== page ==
I went out to get the paper the other day (yes, I still get the paper thrown at my house, the way most people used to get it “back in the day”) and found that the tattered rattan love seat out on my front porch was wet, the torn sisal rug was soaked across a 3-foot wide diameter, and a steady drip could be found emanating from the porch ceiling in several spots. I had a leaking roof.
This leak had been brewing for many years. Our home inspector told us 10 years ago that the rolled roof over the porch wasn’t new and would need to be replaced at some point, and 5 years later, when we had the slate roof that covers the bulk of the house entirely re-coppered, the roofer, Paul Ladd, informed me that our rolled roof had a few years of life left, but not much more.
I watched Paul’s employee Ian work up there on my roof and was completely convinced that he’d done excellent work. Especially interesting was to watch Ian remove slates one-by-one, number them, and later, after having installed a foundation of some sort of tar paper and 20-ounce copper flashing into each of the 8 dormer valleys, put them right back where he found them. Modern roofing may require less expertise to install, but the shingles don’t get reused a century after they were originally mounted when your pony-tailed Scottish roofer goes up there to re-copper the valleys.
They Don't Make 'Em Like They Used To
I would like to have Paul and Ian return to my house to fix my porous rubber roof as well, but, alas, soon after the crew worked on my house, Paul was deported back to Ireland. This had nothing to do with roofs (nor rooves, as my father would point out is the correct plural form), but was the result of his apparently illegal US status, which became known when he was pulled over for a traffic infraction. I don’t know all the particulars, but I do hope that Paul and his wife Jenny landed on their feet back in Ireland and can be found repairing rooves there (slate, thatched, or otherwise).
I’ve always wanted to write a gritty, lurid potboiler, but have never found the potboiler inside me. I’ve heard that great writers knock these off in about a week if given sufficient quantities of cigarettes and booze, so I’m planning to head to the local “packy” to snag a carton of smokes and some local moonshine in order to knock off a potboiler and make tons of money.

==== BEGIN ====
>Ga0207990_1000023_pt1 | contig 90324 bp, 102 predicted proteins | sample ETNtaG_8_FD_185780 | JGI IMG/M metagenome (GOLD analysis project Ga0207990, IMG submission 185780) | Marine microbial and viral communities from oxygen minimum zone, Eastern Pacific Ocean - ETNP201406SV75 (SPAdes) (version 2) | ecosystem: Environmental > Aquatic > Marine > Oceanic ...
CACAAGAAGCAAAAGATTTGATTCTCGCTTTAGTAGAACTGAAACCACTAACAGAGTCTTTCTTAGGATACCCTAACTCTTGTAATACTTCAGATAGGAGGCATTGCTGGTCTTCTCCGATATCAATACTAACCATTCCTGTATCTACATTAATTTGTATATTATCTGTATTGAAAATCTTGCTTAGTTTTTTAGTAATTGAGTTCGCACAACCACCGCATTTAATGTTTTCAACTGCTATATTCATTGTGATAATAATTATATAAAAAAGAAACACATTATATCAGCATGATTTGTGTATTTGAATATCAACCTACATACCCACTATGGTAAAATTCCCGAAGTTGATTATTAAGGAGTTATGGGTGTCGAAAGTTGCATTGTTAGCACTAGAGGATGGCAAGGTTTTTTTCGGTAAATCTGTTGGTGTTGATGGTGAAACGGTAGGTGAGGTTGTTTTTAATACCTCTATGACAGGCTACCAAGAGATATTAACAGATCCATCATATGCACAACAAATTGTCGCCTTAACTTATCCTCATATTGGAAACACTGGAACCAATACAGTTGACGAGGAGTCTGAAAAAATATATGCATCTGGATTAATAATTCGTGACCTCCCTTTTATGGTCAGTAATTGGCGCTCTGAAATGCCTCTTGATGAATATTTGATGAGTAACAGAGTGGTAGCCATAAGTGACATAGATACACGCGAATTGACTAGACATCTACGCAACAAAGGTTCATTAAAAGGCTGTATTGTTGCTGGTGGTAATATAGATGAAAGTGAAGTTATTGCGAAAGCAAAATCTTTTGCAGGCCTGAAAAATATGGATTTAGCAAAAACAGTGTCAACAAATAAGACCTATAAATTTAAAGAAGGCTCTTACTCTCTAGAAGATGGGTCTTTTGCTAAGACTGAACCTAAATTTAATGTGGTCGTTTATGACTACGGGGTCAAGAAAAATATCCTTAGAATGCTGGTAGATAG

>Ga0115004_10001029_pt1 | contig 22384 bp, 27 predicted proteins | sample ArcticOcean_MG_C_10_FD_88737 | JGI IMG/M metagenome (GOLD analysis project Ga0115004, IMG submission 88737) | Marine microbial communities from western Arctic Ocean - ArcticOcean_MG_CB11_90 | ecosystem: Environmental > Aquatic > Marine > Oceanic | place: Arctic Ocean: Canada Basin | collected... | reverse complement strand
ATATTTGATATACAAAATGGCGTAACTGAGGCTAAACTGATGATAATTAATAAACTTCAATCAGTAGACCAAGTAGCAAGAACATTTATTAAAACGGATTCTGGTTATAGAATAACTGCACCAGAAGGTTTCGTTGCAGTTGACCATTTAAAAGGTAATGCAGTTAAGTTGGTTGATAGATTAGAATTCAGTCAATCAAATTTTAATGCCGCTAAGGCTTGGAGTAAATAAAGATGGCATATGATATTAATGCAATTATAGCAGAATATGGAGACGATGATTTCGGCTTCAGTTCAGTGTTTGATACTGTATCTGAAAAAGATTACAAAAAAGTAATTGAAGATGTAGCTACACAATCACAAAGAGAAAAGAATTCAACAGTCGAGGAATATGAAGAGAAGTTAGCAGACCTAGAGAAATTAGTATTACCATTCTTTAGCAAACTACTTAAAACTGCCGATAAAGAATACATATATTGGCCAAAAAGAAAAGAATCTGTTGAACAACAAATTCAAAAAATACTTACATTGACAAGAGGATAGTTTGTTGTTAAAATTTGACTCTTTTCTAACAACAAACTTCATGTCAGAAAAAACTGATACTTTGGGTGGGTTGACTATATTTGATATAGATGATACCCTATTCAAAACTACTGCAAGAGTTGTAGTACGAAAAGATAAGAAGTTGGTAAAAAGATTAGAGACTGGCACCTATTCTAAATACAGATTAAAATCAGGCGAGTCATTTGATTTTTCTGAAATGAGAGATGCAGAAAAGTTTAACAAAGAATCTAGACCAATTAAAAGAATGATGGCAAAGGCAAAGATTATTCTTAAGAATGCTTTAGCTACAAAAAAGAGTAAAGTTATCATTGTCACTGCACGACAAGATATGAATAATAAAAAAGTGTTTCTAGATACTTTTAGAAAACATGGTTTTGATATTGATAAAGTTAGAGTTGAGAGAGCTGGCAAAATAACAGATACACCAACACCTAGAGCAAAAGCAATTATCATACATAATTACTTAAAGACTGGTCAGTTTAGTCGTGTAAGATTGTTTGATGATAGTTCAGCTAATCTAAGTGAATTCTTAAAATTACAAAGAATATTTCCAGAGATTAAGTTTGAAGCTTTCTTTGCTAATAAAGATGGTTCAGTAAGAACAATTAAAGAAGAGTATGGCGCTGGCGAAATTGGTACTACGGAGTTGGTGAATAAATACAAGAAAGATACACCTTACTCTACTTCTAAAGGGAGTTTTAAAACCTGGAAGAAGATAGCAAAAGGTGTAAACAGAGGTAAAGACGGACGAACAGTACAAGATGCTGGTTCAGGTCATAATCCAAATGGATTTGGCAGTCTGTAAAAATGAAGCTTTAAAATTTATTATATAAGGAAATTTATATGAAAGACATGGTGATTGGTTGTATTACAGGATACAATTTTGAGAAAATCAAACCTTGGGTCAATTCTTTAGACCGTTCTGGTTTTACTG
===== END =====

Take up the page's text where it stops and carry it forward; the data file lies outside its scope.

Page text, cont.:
My potboiler involves Jake, the narrator, a hard-drinking, old-school newspaper man, who does a profile of Janet, the highly-paid president of a college you’ve never heard of in flood-prone, coastal Massachusetts. Despite her position of leadership and respect, Janet is saddled with Richie, a total schlub who’d latched onto her when she was just a fledgling postdoc in some esoteric something-or-other humanities discipline, and somehow tricked her into marrying his lazy ass. Sure, he was once a hot-shot taxi driver who knew all secret routes to get you around the hellish traffic in Salem, but of late he has fallen from that lofty perch to settle in as a layabout who doesn’t lift a finger to produce income or manage the house.
Janet keeps her cards close to the vest in the two-hour interview with the Jake, but clearly sends out chemical vibes to the gruff reporter. Jake has met total babes like Janet before, and senses that she’s probably an emotional disaster. The day after the interview, Janet calls Jake back, claiming that she had left out some important information during the interview, and how’s about getting together for drinks? Their subsequent gin-infused rendezvous causes the sparks to fly between them, and they end up heading back to Jake’s for a steamy encounter of the sensational and kinky variety. Jake acts like, hey, awesome!, let’s see each other every now and again, but Janet is ready to dump her husband immediately in favor of Jake. Janet is a zillionaire from a having published a couple books and doing speaking tours and all that, and tells Jake that she’d be forced to pay Richie about half of her ample fortune if she were to file for divorce. But what are the options? She can’t stand to be with such an emotionally abusive jerk any longer!